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1630 A Patient-Centric Approach to Improve the Understanding of Sickle Cell Disease Using Real-World Data

Program: Oral and Poster Abstracts
Session: 904. Outcomes Research—Non-Malignant Conditions: Poster I
Hematology Disease Topics & Pathways:
sickle cell disease, Diseases, Hemoglobinopathies
Saturday, December 5, 2020, 7:00 AM-3:30 PM

E. Leila Jerome Clay, MD1, Miranda Bailey2*, Dan Drozd, MD, MSc3*, Jincy Paulose, M.D.2*, Nicholas Ramscar, MBBS4*, Kieran Mace, PhD3* and David Wormser, PhD, MSc, MPhil4*

1Johns Hopkins University, Johns Hopkins All Children’s Hospital, St Petersburg, FL
2US Oncology Medical, Novartis Pharmaceuticals Corporation, East Hanover, NJ
3PicnicHealth, San Francisco, CA
4Novartis Pharma AG, Basel, Switzerland

Background: Sickle cell disease (SCD) comprises a group of inherited blood disorders, and is a complex, multi-system, disease. SCD is associated with a variety of clinical complications that affect multiple organ systems. These complications are driven primarily by vaso-occlusion and hemolytic anemia, and can result in end-organ damage and early death. Painful vaso-occlusive crises (VOCs) are a characteristic feature of SCD and can require healthcare intervention. Despite recent advances in the screening, management and treatment of SCD, gaps remain in our understanding of the disease in the real-world setting. These include how best to transition from pediatric to adult care and how to manage specific complications.

Currently, most real-world evidence (RWE) is generated from information captured in payer databases, which is not as comprehensive as the information recorded in electronic medical records (EMRs). Despite being potentially valuable sources of real-world, clinical information, EMRs for individual patients in the USA are not centralized, often being held by multiple healthcare providers using different EMRs. This fragmented system prevents generation of clear, comprehensive RWE, both in general and for SCD specifically. Furthermore, there is a lack of harmonization between EMR companies/systems in the types of information included and how it’s recorded. A separate approach that collates all available data from EMRs into a single, comprehensive record prior to RWE analysis would therefore greatly improve the accessibility of the available information and the quality of subsequent data analysis.

Aims: In contrast to existing RWE, this study explores the value of collating EMRs for each patient into a single, consistently structured format, with the aim of developing richer RWE to complement existing data on SCD. It is hypothesized that the resulting longitudinal overview of each patient’s care will contribute to an improved understanding of SCD in the real-world setting: firstly, by better capturing how many VOCs patients with SCD experience, with an indication of the proportion of VOCs that are being home-managed; secondly, by gaining deeper insights into the prevalence and progression of end-organ damage and any association with VOCs; and finally, by highlighting the type and site of care of SCD in the real world (eg medications, treating healthcare professional [HCP] specialties and the type of clinic visited).

Study design: The study population will comprise 400 patients with SCD from the USA. Patient recruitment occurs directly via social media and indirectly through a variety of partnerships including HCPs and patient advocacy groups. To enroll, patients sign an informed consent form allowing their de-identified medical information to be shared with third-party organizations to advance SCD research. Enrolled patients gain access to their medical records via a dashboard. The key inclusion criteria are: a confirmed SCD diagnosis (irrespective of phenotype); aged ≥16 years at enrollment; and ≥1 inpatient admission for a VOC in the 12 months prior to enrollment. The key exclusion criterion is the absence of medical records. Components of EMRs collected include doctors’ notes, laboratory and test results, clinical imaging and treatment records. Human-curated natural language processing and machine learning is used to extract, structure and code data from the structured sections and unstructured narrative text of the EMR. All medical records, from all visits, will be collected where possible and are expected to comprise ≥7 years of retrospective data for each patient.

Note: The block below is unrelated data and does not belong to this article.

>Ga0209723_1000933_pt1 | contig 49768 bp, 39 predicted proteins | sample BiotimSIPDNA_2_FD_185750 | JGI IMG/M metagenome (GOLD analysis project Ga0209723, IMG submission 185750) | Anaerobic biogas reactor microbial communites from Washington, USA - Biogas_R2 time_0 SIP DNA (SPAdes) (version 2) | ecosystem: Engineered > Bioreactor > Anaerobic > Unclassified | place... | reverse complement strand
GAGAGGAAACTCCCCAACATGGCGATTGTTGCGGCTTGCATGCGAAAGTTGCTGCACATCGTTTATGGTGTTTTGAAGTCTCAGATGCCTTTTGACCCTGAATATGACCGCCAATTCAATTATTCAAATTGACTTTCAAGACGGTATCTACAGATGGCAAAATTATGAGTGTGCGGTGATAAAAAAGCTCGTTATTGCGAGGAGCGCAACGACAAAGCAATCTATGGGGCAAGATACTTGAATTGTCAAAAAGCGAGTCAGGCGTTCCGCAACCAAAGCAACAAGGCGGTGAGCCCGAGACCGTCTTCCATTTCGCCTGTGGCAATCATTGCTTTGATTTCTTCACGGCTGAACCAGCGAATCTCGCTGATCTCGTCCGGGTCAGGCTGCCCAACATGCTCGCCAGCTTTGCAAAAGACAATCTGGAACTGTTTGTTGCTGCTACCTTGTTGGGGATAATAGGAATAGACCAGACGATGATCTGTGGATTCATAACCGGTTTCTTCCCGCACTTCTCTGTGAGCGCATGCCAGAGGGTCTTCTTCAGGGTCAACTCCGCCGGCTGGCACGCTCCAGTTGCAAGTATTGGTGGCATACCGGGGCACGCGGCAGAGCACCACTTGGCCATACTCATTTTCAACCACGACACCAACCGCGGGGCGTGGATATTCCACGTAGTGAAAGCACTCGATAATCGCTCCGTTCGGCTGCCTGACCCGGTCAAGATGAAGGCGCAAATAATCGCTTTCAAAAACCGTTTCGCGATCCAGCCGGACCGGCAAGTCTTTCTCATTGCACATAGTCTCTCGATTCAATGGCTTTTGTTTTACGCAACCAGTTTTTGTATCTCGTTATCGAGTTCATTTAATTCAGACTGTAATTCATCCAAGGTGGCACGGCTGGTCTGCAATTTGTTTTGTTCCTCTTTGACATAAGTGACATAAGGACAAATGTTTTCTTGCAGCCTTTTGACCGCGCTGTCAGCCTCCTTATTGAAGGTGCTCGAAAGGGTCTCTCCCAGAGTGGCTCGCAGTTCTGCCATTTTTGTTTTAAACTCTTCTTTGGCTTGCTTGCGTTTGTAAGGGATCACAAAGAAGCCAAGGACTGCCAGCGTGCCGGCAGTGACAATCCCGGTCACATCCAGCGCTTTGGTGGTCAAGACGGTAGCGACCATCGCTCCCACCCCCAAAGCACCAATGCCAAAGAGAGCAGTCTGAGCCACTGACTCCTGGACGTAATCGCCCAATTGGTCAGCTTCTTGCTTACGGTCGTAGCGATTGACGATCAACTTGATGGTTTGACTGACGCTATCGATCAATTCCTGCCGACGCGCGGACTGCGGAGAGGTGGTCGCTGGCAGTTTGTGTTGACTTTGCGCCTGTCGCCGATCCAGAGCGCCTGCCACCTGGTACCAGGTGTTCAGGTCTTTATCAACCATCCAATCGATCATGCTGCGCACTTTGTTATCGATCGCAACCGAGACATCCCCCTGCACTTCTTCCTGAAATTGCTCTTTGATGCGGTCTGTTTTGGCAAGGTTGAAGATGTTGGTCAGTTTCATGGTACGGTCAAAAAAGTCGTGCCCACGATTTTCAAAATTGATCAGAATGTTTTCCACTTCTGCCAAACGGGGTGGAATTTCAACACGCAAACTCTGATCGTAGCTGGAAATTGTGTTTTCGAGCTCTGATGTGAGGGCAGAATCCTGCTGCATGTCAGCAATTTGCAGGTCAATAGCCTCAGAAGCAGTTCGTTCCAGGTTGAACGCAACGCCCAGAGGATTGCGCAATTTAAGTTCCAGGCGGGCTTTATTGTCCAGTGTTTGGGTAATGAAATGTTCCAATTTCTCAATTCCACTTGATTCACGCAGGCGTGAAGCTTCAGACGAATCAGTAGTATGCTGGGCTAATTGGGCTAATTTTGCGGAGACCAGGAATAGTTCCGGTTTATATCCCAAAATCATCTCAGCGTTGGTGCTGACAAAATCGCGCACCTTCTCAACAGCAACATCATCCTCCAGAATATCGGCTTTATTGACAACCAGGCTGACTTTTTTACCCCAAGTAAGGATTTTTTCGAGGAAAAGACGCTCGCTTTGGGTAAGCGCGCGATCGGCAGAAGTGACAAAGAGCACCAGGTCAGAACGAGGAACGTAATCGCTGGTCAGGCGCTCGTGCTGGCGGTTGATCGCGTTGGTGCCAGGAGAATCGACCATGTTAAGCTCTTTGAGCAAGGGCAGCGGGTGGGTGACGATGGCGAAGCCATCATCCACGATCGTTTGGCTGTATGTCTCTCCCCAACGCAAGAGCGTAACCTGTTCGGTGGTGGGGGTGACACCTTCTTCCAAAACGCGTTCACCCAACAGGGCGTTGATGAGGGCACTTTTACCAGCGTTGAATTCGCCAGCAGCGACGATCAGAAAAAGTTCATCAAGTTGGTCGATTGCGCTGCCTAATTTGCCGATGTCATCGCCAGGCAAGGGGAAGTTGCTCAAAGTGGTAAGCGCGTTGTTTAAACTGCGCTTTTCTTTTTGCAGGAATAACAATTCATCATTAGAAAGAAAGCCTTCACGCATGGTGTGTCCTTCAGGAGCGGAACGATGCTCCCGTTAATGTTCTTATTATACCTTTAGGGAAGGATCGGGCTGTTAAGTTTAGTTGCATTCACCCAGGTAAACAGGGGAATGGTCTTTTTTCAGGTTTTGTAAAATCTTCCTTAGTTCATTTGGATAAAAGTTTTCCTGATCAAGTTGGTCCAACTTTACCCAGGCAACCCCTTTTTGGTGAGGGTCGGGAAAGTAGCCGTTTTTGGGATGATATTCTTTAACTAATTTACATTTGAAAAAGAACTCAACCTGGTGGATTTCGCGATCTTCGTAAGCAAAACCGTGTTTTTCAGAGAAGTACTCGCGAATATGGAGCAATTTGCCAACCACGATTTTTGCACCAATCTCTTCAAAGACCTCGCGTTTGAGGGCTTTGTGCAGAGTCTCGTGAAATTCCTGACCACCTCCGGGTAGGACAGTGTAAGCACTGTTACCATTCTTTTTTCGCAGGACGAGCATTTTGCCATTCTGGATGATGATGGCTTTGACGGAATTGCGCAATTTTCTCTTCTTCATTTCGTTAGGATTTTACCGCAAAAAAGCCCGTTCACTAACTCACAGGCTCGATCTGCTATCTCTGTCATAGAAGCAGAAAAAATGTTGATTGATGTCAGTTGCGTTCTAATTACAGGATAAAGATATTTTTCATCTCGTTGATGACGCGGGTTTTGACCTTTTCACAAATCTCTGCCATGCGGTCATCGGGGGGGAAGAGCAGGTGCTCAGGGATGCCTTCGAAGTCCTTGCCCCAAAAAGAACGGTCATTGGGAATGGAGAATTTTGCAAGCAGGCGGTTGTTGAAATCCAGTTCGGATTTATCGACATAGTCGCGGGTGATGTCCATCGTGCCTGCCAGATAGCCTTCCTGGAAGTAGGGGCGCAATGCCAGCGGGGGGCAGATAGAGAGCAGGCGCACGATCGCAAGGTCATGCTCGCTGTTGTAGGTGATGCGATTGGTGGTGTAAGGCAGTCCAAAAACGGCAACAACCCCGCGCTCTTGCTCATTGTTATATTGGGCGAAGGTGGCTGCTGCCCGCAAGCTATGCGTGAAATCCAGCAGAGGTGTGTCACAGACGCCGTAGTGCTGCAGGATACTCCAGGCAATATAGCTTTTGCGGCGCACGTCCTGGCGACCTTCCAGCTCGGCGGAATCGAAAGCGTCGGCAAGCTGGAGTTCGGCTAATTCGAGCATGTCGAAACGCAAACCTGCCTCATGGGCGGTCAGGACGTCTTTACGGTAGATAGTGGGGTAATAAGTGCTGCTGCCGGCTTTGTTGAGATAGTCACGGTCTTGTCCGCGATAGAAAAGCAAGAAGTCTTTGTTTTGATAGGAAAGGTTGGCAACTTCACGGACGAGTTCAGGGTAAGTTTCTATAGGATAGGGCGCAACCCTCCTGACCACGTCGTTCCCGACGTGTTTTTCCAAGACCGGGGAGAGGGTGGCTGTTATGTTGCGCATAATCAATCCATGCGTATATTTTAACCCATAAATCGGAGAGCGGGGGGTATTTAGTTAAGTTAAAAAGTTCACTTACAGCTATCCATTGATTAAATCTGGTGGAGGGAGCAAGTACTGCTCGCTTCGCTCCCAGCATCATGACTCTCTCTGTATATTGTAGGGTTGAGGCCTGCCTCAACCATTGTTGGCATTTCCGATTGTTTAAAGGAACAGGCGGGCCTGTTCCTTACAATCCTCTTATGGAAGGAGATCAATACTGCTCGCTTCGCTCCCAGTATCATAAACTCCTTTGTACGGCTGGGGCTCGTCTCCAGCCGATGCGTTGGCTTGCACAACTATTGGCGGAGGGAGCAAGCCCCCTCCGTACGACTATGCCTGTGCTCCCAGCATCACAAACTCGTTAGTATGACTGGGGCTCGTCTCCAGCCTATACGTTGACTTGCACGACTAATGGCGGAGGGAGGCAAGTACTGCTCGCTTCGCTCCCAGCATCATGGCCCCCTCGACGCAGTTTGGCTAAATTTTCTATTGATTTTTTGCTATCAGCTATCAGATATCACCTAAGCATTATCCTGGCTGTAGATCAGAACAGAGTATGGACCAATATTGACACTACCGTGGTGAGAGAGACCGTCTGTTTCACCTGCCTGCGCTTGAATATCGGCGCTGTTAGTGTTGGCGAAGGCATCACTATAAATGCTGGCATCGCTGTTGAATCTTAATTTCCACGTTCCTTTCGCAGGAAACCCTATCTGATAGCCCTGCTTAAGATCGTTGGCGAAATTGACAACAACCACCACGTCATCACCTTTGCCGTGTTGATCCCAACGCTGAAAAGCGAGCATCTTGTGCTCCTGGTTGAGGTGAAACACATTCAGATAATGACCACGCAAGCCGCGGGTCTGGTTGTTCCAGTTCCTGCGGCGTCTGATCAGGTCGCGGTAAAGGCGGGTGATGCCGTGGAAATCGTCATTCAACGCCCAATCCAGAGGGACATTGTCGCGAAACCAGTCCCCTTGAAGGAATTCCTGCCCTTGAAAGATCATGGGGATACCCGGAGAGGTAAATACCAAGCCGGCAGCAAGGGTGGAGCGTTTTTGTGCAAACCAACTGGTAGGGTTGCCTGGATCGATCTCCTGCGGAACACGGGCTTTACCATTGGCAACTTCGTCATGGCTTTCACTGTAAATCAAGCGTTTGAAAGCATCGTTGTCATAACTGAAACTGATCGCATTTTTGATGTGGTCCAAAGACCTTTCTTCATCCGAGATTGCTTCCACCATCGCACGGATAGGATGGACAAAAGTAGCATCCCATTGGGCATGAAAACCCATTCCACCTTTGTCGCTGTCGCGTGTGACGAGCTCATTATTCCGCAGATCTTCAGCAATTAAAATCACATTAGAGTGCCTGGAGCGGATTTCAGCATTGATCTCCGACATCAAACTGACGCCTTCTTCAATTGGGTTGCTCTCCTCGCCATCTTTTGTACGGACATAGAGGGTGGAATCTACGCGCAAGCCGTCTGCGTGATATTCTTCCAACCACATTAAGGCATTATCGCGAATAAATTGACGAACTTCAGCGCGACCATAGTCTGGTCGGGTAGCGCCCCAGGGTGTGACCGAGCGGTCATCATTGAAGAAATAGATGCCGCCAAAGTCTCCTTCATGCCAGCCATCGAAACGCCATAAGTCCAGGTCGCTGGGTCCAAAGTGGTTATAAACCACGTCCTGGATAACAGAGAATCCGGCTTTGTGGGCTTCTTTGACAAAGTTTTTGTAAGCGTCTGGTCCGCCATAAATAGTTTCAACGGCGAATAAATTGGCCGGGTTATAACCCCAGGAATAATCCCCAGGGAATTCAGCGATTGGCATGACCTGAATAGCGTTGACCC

Results: Between 1 December 2019 and 24 June 2020, a total of 46 patients with a mean age of 36 years (SD 9.7) were enrolled. For each patient, a median of 6.8 years of data from a median of 32.5 providers were obtained.

Conclusions: The evidence derived from this study aims to advance the understanding of real-world practices in the management of SCD. It may also provide further learnings regarding the prevalence of complications and any association between VOCs and end-organ damage. Generating a single, structured overview of all EMRs for each patient allows for richer insight generation and a more comprehensive analysis of RWE, compared with existing approaches. The insights gained from this RWE may inform future studies and clinical trials in SCD, with the ultimate aim of improving the quality of life of patients.

Disclosures: Clay: Novartis: Consultancy; GBT: Consultancy. Bailey: Novartis Pharmaceuticals Corporation: Current Employment. Drozd: F. Hoffmann-La Roche Ltd: Other: All authors received support for third party writing assistance, furnished by Scott Battle, PhD, provided by F. Hoffmann-La Roche, Basel, Switzerland.; PicnicHealth: Current Employment, Current equity holder in private company. Paulose: Novartis Pharma AG: Current Employment. Ramscar: Novartis Pharma AG: Current Employment. Mace: Roche/Genentech: Ended employment in the past 24 months; PicnicHealth: Current Employment. Wormser: Novartis Pharma AG: Current Employment, Current equity holder in publicly-traded company.

*signifies non-member of ASH